Fishless Cycling - Variations and Applications

Filling aquarium

Fishless Cycling is basically using alternatives to fish to introduce ammonia into the aquarium environment. The ammonia in general is intended to feed the developing bacteria needed to keep the fish alive once they are added. There are other applications for the methods and we will try to discuss a few of those as we go.


Sources of ammonia

Just about anything you add that was formally alive will decompose and produce ammonia. 
This could be fish food, plant matter, dead shrimp or anything you have access to. All of these have a few things in common. They aren't instant, meaning you have to wait for the matter to begin decomposing to get the ammonia desired. They all add additional matter to the tank, which is visually unappealing as it decomposes and will need to be removed prior to adding fish.

They all introduce varying levels of phosphate, which can increase the chances of having algae and diatom problems, or additional substances that increase the amount of dissolved organic matter in the tank needlessly. Filth in general is a breeding ground for bacteria including the types we don't want.

All of these are fairly difficult to regulate the quantity of ammonia produced. How much flake food to add to get a 5ppm reading of ammonia can vary from brand to brand.


Pure Ammonia 

This gets you started with what you want right up front. Saves time by having the food the bacteria need to develop in quantities enough to spur growth immediately. This is also measurable and more easily controlled. No additional additives are brought into the tank. No need to clean the substrate prior to adding fish.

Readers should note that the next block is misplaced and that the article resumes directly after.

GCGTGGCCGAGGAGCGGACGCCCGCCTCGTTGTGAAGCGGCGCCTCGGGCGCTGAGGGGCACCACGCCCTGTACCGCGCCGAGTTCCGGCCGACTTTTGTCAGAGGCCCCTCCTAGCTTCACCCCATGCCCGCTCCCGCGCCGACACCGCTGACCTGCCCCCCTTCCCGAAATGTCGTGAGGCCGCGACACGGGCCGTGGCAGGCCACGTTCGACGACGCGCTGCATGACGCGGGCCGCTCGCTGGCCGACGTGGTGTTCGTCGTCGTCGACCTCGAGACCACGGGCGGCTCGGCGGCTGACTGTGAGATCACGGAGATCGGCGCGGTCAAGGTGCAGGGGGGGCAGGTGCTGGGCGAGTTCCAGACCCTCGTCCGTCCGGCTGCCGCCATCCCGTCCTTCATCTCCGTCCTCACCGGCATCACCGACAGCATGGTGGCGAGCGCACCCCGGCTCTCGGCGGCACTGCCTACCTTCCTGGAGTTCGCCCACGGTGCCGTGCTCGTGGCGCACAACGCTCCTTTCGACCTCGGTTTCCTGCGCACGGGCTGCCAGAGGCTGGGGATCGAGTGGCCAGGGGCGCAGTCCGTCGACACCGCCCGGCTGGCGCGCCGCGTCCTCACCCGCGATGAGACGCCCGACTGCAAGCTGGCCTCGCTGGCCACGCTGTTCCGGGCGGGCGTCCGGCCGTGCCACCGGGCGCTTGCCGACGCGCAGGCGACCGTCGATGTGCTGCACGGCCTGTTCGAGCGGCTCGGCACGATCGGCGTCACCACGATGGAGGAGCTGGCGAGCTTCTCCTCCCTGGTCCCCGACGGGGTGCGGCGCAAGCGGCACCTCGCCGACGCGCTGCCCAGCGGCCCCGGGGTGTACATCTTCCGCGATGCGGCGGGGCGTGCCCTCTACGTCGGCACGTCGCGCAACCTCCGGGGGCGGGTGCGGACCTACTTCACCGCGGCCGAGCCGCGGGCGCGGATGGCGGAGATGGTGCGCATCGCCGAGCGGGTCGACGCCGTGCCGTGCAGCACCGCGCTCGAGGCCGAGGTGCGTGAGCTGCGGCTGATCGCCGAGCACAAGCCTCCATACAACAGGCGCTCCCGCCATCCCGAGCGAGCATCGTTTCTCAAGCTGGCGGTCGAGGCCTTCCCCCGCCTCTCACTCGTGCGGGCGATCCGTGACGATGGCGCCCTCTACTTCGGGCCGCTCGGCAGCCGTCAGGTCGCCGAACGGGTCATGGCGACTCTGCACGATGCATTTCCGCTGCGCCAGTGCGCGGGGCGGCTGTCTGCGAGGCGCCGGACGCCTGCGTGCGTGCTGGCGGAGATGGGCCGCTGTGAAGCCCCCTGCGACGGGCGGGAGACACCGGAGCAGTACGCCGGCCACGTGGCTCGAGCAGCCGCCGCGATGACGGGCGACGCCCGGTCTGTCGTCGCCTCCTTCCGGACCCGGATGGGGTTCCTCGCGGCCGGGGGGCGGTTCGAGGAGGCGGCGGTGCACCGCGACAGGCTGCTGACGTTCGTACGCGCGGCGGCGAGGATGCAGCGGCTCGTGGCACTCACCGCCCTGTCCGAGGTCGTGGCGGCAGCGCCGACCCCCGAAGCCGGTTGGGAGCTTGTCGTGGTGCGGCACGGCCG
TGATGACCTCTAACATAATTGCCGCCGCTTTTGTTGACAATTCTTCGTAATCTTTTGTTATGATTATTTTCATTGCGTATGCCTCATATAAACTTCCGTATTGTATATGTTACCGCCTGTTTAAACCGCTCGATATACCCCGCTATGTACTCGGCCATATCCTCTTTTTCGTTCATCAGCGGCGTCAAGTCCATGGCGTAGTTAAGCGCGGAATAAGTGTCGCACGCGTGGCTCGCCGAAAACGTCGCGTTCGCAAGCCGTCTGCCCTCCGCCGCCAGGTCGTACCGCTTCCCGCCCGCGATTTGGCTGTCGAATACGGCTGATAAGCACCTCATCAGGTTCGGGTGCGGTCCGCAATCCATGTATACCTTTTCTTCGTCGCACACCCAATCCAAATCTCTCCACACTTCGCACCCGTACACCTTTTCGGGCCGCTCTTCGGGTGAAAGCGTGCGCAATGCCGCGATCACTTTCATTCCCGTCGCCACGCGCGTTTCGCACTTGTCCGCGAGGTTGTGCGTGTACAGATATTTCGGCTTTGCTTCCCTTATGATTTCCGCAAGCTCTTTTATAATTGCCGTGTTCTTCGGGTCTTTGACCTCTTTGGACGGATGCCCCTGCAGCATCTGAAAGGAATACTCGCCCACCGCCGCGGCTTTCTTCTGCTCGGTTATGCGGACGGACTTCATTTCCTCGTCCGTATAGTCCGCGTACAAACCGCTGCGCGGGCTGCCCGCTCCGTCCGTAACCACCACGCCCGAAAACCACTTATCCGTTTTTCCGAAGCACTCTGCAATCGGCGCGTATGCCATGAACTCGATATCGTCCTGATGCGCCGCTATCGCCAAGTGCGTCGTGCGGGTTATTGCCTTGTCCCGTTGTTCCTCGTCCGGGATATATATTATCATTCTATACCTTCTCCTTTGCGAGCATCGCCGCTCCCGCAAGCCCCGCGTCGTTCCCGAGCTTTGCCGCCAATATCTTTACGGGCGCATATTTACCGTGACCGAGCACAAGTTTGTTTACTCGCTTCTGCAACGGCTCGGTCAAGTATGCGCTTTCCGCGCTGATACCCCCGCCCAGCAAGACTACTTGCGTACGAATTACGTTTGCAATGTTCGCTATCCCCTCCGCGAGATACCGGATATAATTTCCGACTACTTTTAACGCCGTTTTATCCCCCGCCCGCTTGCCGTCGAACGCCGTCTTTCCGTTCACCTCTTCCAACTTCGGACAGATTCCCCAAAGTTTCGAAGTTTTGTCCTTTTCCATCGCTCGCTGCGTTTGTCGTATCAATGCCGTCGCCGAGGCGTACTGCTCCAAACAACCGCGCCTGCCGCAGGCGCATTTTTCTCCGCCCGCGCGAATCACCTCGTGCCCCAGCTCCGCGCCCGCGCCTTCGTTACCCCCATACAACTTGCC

Where fishless cycling is lacking at this point is in the areas of application. The original method can be used for all applications but in my opinion isn't the needed for all situations. Let's look at a few of the major applications and how they can have varied methods from the original fishless method.



First of all is the original method described in the handouts linked below by Nomad who has been a great help to me in learning about this topic. It basically consists of a spike with ammonia and follow up repeated equal spikes until no ammonia and nitrite is detectible. This method allows you to maximize the quantity of bacteria in the tank in quantities unattainable any other way. This is needed where the tank will be filled with fish to capacity or close to it afterwards. However if you will not be adding a maximum load of fish where a maximum quantity of bacteria will be needed there are faster shorter versions. This also scares me. Many people will run out and purchase an entire tank full of fish afterwards. The problem with this fishfull slamming after fishless cycling is if these fish are coming from multiple tanks or even multiple stores then the chances of you getting a large quantity of healthy fish from that many tanks or sources all at once is low. You can very easily find yourself having to nuke the bacteria bed you just struggled to create in the attempt to medicate a tank full of diseased fish. If your goal is the community tank mix involving many fish from multiple locations then quarantining new arrivals is in order and a shorter version of fishless will suffice.